Pastor, Pick Your Fights!

It’s in my DNA to pick fights. It seems pretty clear in the Scripture that Jesus liked to pick fights, too. “Don’t imagine that I came to bring peace to the earth! I came not to bring peace, but a sword.” (Matthew 10:34 NLT) When we are picking the right fights, we are in good company. Whether it was with the Pharisees or anybody else, Jesus also picked the right fights.

In the pastoral ministry we’ve got to have the courage to pick a few fights. Change usually comes on the back of hard-fought battles. But we’ve got to be smart and courageous, not bold and blundering brash. Here are four thoughts about fighting spiritual battles as a church leader.

1. Some hills just aren’t worth dying on. There are a lot of battles that can be won, but you’ll be awarded the Medal of Honor posthumously. Jesus seems to have actually gone out of His way—way out of His way—to offend people. It has a lot to do with why they nailed Him to a cross. That was His mission. That’s not our mission. Don’t rush headlong into every battle. Pray. Seek the leading of God. Assess the situation. Some firefights are lose-lose situations. Before you call out Susie on the truth that the conflict she brought to you is actually rooted in her sinful pride and not the rest of the choir’s bad attitude, make sure that now is the time to fight that battle and that you have your spiritual armor tightly fastened.

2. Some battles would use up too much collateral and leave you, as a pastor, without enough ammunition to fight a more pressing battle. Pastoring is a lot like parenting. It often requires one to prioritize the battles they are going to fight. A rural or small town church in transition from old line traditionalism to a more contemporary model of worship, for example, is going to require a steady hand at the helm. A pastor, who does it too quickly, insisting on winning every skirmish that comes along, may find himself out of ammunition for the really big battles that need to be fought. In our attempts to bring a church into the 21st century, we need to avoid putting it out of commission.

3. Some battles can be won and still lost. You can win the argument and in the process run somebody off from the church. You can stubbornly refuse to do something you believe to be heterodoxy and, in the process, lose the trust and respect of an individual whom you may have otherwise had as an ally in the more important spiritual battles to come in the future. It may even be a serious disagreement, but if it’s not actually a first-order biblical matter, it may not be wise to win a battle but lose an ally in the war. Pastor, just because your mastery of rhetoric and logic may allow you to win an argument, sometimes doing so is a sure way of shooting yourself in the foot. Remember, a lot of battles can be won by submitting.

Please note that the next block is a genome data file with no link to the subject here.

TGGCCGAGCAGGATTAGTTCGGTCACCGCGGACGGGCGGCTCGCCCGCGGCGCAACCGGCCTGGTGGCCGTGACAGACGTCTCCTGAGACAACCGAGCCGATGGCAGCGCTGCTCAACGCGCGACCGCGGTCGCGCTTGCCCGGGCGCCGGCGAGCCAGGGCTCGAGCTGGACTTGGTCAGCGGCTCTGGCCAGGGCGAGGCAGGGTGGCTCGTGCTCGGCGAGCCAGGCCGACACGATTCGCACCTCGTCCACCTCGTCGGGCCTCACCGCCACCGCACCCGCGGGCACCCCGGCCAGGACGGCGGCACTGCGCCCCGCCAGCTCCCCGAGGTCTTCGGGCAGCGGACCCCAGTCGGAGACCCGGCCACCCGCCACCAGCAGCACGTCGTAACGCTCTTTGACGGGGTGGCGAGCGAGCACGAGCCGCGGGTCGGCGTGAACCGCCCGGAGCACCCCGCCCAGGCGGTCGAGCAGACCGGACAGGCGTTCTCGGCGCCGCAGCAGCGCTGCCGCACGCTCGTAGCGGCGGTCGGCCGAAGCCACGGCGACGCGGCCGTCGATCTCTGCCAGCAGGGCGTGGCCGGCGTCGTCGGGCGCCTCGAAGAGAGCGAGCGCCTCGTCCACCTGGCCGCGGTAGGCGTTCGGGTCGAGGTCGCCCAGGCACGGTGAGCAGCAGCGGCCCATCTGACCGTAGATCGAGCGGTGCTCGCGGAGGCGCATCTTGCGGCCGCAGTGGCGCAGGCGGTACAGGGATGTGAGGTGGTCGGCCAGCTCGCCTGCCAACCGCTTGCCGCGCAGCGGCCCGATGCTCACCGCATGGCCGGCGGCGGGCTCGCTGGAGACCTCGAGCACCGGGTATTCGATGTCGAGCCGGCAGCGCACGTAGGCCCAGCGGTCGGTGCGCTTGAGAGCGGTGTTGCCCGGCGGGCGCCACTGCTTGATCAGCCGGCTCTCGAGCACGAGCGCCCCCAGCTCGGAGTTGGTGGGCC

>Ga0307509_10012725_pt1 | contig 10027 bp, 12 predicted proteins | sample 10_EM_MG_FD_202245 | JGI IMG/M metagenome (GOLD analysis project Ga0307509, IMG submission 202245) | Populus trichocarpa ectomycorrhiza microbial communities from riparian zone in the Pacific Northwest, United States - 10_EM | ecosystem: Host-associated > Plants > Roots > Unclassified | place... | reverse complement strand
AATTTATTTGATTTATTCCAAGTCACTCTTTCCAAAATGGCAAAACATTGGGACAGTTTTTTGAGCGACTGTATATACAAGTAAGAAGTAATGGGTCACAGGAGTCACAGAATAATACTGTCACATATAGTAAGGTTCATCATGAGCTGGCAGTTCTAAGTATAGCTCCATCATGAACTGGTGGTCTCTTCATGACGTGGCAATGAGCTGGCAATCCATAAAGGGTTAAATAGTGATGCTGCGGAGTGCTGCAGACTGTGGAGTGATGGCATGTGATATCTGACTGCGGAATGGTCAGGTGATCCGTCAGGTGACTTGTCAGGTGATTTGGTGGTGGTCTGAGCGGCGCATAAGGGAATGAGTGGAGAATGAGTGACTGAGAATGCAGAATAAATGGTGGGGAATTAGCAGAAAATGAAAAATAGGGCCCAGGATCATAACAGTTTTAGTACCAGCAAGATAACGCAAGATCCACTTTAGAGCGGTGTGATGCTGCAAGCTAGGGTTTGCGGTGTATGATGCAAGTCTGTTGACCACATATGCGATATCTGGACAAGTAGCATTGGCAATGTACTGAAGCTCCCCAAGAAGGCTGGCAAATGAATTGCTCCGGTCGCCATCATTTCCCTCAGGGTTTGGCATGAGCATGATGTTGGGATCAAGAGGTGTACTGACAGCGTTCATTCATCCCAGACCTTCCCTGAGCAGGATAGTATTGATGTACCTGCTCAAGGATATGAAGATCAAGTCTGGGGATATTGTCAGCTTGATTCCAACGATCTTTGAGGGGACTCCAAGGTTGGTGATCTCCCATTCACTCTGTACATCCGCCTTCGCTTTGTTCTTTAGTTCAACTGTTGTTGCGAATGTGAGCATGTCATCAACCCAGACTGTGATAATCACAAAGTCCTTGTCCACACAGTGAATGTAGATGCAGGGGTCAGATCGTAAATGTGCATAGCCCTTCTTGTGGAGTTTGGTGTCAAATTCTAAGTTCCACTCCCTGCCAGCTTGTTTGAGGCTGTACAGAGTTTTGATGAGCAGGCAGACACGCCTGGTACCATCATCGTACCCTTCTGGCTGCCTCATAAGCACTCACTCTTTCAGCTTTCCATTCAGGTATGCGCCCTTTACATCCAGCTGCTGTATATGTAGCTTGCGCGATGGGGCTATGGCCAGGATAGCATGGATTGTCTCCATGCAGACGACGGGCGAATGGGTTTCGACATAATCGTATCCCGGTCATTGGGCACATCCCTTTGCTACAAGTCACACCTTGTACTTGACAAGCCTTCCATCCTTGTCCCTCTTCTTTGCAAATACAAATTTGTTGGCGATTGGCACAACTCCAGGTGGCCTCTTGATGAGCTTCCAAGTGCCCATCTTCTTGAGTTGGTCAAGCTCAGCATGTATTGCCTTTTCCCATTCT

4. Some battles just aren’t worth fighting. The spiritual and emotional energy exhausted isn’t worth the fight. Things won’t change enough to make it worthwhile. The time wasted on internal church battles is usually better invested elsewhere. The battle over the organ’s use on Sunday may be rooted in a spiritual stronghold. That’s entirely possible. Just remember to sift through the struggle to make sure you aren’t fighting a fleshly battle over details in the church when there are so many obviously spiritual conflicts needing the local churches’ attention outside the walls of our meeting houses.

In Ephesians 6, the Apostle Paul tells us to put on the whole armor of God so that we can fight the spiritual battles of the Christian life. Church leaders have to be especially mindful of this as leaders of God’s forces in the world. We’ve got to train the troops and lead them into battle wisely. In the preceding chapter, we are told, “See then that ye walk circumspectly, not as fools, but as wise.” (Ephesians 5:15) In the ministry of the Gospel, we are going to fight some battles. To be victorious, we need to face them with courage and wisdom.  

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chris@chrissurber.com'
Chris Surber is the Pastor of Cypress Chapel Christian Church in Suffolk, VA. He is also a religion columnist for the Suffolk News Herald.

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